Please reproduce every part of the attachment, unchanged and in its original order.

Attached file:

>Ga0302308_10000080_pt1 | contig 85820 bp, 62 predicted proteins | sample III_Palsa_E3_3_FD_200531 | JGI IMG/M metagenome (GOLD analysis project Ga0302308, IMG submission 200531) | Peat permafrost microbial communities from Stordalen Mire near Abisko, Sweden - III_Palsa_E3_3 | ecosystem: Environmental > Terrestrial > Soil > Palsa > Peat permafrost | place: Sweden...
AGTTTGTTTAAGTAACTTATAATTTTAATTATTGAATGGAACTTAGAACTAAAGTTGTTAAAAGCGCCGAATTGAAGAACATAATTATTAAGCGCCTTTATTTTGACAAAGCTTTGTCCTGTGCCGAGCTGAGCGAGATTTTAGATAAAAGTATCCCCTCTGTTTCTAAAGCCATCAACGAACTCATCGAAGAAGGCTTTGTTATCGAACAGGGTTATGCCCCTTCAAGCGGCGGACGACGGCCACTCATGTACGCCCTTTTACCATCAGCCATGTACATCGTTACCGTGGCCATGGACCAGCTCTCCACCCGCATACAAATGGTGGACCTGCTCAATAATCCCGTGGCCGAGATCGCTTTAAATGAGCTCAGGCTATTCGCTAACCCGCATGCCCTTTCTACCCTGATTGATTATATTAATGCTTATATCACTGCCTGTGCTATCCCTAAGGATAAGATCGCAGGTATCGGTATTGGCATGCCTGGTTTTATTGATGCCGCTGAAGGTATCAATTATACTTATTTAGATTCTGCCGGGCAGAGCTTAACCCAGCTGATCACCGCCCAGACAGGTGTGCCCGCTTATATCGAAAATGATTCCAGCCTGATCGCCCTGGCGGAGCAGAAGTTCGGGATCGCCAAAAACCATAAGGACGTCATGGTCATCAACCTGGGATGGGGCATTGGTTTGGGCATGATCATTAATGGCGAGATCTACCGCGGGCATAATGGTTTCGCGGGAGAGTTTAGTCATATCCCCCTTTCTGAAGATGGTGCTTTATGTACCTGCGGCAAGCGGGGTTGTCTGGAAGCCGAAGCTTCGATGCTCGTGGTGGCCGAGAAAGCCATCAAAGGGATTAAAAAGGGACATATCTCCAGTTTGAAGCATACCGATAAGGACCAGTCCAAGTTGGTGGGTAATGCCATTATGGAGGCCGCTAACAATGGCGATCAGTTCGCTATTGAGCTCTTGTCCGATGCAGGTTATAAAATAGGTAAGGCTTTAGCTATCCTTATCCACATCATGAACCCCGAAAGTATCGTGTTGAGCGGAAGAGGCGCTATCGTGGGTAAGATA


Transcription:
>Ga0302308_10000080_pt1 | contig 85820 bp, 62 predicted proteins | sample III_Palsa_E3_3_FD_200531 | JGI IMG/M metagenome (GOLD analysis project Ga0302308, IMG submission 200531) | Peat permafrost microbial communities from Stordalen Mire near Abisko, Sweden - III_Palsa_E3_3 | ecosystem: Environmental > Terrestrial > Soil > Palsa > Peat permafrost | place: Sweden...
AGTTTGTTTAAGTAACTTATAATTTTAATTATTGAATGGAACTTAGAACTAAAGTTGTTAAAAGCGCCGAATTGAAGAACATAATTATTAAGCGCCTTTATTTTGACAAAGCTTTGTCCTGTGCCGAGCTGAGCGAGATTTTAGATAAAAGTATCCCCTCTGTTTCTAAAGCCATCAACGAACTCATCGAAGAAGGCTTTGTTATCGAACAGGGTTATGCCCCTTCAAGCGGCGGACGACGGCCACTCATGTACGCCCTTTTACCATCAGCCATGTACATCGTTACCGTGGCCATGGACCAGCTCTCCACCCGCATACAAATGGTGGACCTGCTCAATAATCCCGTGGCCGAGATCGCTTTAAATGAGCTCAGGCTATTCGCTAACCCGCATGCCCTTTCTACCCTGATTGATTATATTAATGCTTATATCACTGCCTGTGCTATCCCTAAGGATAAGATCGCAGGTATCGGTATTGGCATGCCTGGTTTTATTGATGCCGCTGAAGGTATCAATTATACTTATTTAGATTCTGCCGGGCAGAGCTTAACCCAGCTGATCACCGCCCAGACAGGTGTGCCCGCTTATATCGAAAATGATTCCAGCCTGATCGCCCTGGCGGAGCAGAAGTTCGGGATCGCCAAAAACCATAAGGACGTCATGGTCATCAACCTGGGATGGGGCATTGGTTTGGGCATGATCATTAATGGCGAGATCTACCGCGGGCATAATGGTTTCGCGGGAGAGTTTAGTCATATCCCCCTTTCTGAAGATGGTGCTTTATGTACCTGCGGCAAGCGGGGTTGTCTGGAAGCCGAAGCTTCGATGCTCGTGGTGGCCGAGAAAGCCATCAAAGGGATTAAAAAGGGACATATCTCCAGTTTGAAGCATACCGATAAGGACCAGTCCAAGTTGGTGGGTAATGCCATTATGGAGGCCGCTAACAATGGCGATCAGTTCGCTATTGAGCTCTTGTCCGATGCAGGTTATAAAATAGGTAAGGCTTTAGCTATCCTTATCCACATCATGAACCCCGAAAGTATCGTGTTGAGCGGAAGAGGCGCTATCGTGGGTAAGATA